Remember when McG was a thing?
The director of Charlie’s Angels began his show biz career by producing Sugar Ray’s first album, co-writing their earworm song “Fly” on their second and directing videos and documentaries for Smash Mouth, The Offspring and Korn. This led to ads and finally, to this remake of the 1970’s TV series, moving it a more spy-friendly direction.
After Terminator Salvation, We Are Marshall, the Chuck TV series and several abortive attempts to direct bigger studio films, he has seemed to settle into directing Netflix films like Rim of the World and The Sitter.
But man, for a while, he was the toast of the town.
This movie combines everything late 90’s into one tidy little time capsule for you. Cameron Diaz, producer Drew Barrymore and Lucy Liu are the Angels for this generation, not jiggling and definitely more aware of their sex appeal. They work for Bosley — Bill Murray, who famously treated Liu like offal to the point that she physically attacked him — and the always unseen Charlie (voiced by John Forsythe, just like the series).
For that matter, McG has always claimed that Murray beat him up on the set. I’m sure he had his reasons.
The Angels’ mission? Find and rescue a software genius (Sam Rockwell) from an evil communication magnate (Tim Curry). Along the way, they encounter a hair-sniffing lunatic that continually gets the best of them in fights. As played by Crispin Glover, this movie represents the actor’s return to the mainstream while remaining a complete maniac, which is always appreciated. After all, he was supposed to have speaking parts, but Glover refused to voice them, wanting his character to be even more mysterious.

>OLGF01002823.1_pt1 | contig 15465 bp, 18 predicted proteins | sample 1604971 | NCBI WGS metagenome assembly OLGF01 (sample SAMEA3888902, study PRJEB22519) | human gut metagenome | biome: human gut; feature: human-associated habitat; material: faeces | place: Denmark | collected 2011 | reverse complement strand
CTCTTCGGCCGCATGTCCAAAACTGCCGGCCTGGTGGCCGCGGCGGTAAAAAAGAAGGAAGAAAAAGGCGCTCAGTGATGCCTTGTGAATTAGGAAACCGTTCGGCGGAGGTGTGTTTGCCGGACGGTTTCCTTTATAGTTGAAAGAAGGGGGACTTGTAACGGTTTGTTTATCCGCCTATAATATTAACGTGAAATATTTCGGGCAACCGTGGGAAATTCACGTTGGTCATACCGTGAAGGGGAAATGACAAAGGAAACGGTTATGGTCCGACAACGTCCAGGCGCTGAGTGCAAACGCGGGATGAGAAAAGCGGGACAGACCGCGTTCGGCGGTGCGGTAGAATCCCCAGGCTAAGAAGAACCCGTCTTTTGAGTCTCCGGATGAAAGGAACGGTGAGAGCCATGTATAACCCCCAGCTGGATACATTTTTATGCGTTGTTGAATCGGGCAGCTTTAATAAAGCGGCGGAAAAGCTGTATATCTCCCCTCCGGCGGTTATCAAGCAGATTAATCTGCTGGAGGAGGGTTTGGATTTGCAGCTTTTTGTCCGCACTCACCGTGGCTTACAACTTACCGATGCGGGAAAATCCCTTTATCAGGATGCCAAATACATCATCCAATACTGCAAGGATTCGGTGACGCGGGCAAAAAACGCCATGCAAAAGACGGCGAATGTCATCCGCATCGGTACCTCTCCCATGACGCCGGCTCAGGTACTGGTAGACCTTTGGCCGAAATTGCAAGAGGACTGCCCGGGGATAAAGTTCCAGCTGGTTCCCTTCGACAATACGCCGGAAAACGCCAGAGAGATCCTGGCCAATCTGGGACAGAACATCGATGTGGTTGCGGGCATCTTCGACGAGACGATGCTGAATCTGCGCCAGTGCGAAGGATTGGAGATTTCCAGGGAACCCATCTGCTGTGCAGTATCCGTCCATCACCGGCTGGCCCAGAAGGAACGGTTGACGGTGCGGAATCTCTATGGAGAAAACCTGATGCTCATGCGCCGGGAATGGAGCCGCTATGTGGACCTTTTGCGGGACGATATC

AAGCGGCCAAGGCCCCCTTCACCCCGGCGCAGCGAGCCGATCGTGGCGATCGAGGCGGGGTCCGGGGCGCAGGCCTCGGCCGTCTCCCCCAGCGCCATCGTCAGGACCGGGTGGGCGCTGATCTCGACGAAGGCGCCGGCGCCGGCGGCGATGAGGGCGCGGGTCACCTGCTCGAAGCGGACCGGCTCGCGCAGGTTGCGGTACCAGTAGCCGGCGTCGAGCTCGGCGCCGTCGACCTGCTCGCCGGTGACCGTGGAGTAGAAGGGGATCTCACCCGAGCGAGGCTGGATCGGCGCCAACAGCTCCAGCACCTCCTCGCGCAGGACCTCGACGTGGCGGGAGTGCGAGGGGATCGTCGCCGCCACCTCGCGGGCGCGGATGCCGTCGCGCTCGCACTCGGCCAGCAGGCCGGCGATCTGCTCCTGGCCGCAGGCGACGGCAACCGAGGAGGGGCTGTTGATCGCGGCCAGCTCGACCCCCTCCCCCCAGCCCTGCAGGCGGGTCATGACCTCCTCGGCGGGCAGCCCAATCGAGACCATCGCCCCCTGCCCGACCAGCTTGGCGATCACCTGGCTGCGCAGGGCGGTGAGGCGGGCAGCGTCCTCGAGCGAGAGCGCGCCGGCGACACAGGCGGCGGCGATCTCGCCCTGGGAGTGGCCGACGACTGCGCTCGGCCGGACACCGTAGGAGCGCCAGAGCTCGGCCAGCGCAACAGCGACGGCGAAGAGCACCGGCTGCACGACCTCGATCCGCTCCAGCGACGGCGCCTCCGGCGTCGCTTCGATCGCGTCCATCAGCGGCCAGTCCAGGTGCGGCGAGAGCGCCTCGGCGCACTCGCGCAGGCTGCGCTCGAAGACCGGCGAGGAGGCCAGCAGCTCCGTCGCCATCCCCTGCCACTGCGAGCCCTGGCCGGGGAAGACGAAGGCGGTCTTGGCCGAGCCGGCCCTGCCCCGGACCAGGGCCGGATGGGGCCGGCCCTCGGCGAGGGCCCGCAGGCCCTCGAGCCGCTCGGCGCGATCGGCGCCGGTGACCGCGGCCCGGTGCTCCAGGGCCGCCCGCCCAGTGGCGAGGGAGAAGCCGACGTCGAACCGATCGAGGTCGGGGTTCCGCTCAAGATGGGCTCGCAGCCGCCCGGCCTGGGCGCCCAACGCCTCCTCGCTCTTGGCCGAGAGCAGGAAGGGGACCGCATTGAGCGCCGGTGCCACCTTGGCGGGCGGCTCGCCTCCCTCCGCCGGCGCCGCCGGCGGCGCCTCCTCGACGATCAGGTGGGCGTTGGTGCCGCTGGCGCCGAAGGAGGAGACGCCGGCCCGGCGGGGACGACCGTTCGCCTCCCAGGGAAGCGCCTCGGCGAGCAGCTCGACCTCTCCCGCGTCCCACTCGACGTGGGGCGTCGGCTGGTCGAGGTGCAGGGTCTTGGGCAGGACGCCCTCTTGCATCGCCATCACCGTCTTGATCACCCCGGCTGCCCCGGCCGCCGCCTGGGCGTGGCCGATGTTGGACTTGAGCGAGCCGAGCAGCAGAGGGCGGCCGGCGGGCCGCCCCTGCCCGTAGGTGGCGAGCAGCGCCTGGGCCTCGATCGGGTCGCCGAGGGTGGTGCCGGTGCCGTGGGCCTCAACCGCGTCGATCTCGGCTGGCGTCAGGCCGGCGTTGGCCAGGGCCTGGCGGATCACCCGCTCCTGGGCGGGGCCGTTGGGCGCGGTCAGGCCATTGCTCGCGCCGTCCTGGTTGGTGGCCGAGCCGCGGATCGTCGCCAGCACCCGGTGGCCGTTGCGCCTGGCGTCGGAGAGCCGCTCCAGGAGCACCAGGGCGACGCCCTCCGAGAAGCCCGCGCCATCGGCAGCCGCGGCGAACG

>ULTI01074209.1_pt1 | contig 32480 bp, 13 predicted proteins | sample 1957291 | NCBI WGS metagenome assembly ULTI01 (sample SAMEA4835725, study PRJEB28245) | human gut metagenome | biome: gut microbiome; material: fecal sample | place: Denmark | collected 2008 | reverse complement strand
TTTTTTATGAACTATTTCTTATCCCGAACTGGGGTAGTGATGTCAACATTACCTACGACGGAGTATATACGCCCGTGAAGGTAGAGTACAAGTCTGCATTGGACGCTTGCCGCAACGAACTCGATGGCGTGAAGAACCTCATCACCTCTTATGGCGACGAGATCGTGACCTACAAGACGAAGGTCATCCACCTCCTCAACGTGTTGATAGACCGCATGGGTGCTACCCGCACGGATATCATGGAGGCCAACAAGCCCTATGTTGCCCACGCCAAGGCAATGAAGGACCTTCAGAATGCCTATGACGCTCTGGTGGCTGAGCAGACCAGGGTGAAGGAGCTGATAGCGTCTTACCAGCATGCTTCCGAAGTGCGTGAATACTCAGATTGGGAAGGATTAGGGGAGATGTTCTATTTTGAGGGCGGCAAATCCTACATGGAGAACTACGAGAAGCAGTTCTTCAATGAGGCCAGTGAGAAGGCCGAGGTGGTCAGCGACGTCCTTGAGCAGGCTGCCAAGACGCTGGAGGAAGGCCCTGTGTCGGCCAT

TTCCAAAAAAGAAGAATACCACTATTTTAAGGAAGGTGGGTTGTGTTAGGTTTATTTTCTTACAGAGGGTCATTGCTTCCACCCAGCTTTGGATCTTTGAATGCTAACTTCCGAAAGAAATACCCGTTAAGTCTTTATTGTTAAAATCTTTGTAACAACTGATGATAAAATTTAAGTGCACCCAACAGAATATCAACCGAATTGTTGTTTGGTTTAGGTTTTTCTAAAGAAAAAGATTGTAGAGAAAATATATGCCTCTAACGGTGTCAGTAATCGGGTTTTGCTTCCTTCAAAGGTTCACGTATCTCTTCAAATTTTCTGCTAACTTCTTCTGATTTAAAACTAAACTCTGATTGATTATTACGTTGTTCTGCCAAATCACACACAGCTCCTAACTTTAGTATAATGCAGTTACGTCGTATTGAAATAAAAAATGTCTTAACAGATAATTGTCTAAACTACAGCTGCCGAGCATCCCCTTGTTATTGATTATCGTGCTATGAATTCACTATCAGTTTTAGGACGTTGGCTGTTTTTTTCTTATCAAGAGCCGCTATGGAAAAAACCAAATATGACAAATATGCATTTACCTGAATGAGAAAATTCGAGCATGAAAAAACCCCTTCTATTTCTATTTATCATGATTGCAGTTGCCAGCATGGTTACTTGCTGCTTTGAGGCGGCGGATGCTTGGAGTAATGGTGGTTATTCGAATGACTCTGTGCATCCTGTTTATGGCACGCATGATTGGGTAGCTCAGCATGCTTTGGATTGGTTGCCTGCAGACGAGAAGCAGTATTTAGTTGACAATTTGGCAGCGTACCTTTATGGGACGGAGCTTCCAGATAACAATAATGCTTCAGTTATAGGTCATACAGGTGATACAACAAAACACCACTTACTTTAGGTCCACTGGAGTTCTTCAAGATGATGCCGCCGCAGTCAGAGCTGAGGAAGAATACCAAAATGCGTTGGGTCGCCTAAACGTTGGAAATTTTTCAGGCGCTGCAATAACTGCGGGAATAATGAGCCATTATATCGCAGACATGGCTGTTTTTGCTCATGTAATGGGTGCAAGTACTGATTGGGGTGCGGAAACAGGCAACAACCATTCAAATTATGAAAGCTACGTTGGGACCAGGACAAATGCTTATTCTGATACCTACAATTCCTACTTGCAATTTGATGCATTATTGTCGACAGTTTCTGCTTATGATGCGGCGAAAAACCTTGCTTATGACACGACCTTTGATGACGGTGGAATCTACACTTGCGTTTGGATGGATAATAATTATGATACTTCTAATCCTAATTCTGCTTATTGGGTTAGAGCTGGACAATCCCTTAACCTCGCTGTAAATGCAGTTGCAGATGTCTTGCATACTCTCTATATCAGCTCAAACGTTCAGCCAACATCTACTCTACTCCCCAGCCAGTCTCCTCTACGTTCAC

Of course, Rockwell is really evil and tries to kill the Angels and Charlie, who he blames for killing his father in Vietnam. And oh yeah — Tom Green, Matt LeBlanc and Luke Wilson all show up as boyfriends.
The real heroine of the film? Barrymore, who bought the movie rights to the show and pocketed $40 million on this movie and $80 million on the sequel. Seeing as how she had to read through thirty versions of the script, I’d say it was all worth it in the end.